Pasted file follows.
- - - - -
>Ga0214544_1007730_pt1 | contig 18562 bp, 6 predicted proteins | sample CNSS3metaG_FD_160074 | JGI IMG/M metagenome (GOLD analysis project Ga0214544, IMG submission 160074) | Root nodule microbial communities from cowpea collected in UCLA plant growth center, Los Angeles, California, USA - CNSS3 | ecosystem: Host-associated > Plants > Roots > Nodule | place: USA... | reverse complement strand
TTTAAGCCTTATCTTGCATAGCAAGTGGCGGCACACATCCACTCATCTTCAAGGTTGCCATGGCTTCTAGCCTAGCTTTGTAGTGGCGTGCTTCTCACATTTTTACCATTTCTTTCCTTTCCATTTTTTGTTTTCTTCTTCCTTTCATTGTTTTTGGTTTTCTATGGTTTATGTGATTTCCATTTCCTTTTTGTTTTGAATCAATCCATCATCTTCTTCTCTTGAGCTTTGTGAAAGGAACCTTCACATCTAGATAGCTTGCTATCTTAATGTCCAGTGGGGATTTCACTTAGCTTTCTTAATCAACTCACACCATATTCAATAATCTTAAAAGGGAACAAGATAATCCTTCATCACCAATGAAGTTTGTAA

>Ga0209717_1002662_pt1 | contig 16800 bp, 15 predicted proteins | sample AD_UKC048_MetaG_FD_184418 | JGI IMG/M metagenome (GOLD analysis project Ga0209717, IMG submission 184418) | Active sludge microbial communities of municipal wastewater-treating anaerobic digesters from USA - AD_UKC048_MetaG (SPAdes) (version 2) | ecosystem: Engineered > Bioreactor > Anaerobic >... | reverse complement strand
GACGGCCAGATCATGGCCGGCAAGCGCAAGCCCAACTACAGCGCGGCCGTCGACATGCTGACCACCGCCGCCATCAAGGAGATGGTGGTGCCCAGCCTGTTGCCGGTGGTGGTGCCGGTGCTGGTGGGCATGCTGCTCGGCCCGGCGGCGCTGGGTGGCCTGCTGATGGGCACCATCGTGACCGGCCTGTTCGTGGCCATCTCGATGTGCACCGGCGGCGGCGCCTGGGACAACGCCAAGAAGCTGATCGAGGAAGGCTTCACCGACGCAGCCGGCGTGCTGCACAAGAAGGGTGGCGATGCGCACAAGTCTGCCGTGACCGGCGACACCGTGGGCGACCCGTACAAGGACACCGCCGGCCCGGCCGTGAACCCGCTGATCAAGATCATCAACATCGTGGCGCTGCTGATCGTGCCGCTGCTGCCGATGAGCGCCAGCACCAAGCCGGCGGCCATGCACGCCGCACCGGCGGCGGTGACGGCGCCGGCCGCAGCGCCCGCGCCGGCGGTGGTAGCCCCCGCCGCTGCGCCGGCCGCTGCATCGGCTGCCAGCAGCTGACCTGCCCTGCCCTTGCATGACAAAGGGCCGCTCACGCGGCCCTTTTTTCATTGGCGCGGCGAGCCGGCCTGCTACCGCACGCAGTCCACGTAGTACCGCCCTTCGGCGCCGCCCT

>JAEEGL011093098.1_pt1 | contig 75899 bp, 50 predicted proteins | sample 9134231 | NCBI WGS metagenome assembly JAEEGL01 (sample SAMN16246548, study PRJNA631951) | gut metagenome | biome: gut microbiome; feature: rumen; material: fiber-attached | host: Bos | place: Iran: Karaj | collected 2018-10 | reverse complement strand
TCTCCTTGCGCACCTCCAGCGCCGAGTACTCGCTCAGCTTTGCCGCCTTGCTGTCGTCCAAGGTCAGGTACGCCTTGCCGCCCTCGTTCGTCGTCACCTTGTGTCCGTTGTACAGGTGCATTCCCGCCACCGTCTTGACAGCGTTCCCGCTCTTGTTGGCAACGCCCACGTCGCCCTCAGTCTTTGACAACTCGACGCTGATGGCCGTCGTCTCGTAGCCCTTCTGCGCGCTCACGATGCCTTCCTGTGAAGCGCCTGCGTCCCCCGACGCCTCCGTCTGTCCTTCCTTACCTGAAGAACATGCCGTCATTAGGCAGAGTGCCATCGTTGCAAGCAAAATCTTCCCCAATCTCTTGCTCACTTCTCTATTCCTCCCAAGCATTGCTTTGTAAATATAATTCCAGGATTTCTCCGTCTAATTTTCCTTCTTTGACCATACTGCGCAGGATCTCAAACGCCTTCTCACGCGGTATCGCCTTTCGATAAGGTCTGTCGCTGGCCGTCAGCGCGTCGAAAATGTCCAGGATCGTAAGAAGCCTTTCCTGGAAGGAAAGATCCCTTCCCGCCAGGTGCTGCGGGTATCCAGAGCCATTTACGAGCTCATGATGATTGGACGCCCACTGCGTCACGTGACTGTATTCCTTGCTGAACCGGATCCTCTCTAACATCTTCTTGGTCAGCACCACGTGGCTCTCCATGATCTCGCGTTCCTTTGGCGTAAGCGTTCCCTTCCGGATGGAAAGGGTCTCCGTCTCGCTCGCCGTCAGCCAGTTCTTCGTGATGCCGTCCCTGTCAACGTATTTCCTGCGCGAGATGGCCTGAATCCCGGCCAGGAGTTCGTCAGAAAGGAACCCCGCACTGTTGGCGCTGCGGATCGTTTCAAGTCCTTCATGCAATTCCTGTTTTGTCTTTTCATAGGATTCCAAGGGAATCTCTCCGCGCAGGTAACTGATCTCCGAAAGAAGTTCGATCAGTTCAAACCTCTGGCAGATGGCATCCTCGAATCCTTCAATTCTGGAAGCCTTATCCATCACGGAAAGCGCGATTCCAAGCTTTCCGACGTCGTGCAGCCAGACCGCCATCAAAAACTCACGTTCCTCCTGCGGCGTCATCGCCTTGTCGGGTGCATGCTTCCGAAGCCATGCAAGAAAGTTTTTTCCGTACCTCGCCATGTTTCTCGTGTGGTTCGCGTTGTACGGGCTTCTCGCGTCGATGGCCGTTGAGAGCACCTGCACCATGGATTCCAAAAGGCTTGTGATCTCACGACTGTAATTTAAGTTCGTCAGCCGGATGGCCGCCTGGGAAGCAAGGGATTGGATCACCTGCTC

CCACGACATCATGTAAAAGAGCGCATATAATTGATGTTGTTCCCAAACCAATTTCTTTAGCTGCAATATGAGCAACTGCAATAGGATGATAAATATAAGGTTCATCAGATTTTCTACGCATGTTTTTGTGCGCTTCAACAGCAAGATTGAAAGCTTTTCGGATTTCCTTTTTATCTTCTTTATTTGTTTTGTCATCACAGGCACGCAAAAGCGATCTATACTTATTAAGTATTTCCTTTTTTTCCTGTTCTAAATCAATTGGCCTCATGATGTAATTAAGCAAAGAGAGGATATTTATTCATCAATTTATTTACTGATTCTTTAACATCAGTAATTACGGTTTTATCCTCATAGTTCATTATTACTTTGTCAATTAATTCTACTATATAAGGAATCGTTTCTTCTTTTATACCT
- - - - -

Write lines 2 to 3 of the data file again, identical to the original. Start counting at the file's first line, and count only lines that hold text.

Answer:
TTTAAGCCTTATCTTGCATAGCAAGTGGCGGCACACATCCACTCATCTTCAAGGTTGCCATGGCTTCTAGCCTAGCTTTGTAGTGGCGTGCTTCTCACATTTTTACCATTTCTTTCCTTTCCATTTTTTGTTTTCTTCTTCCTTTCATTGTTTTTGGTTTTCTATGGTTTATGTGATTTCCATTTCCTTTTTGTTTTGAATCAATCCATCATCTTCTTCTCTTGAGCTTTGTGAAAGGAACCTTCACATCTAGATAGCTTGCTATCTTAATGTCCAGTGGGGATTTCACTTAGCTTTCTTAATCAACTCACACCATATTCAATAATCTTAAAAGGGAACAAGATAATCCTTCATCACCAATGAAGTTTGTAA

>Ga0209717_1002662_pt1 | contig 16800 bp, 15 predicted proteins | sample AD_UKC048_MetaG_FD_184418 | JGI IMG/M metagenome (GOLD analysis project Ga0209717, IMG submission 184418) | Active sludge microbial communities of municipal wastewater-treating anaerobic digesters from USA - AD_UKC048_MetaG (SPAdes) (version 2) | ecosystem: Engineered > Bioreactor > Anaerobic >... | reverse complement strand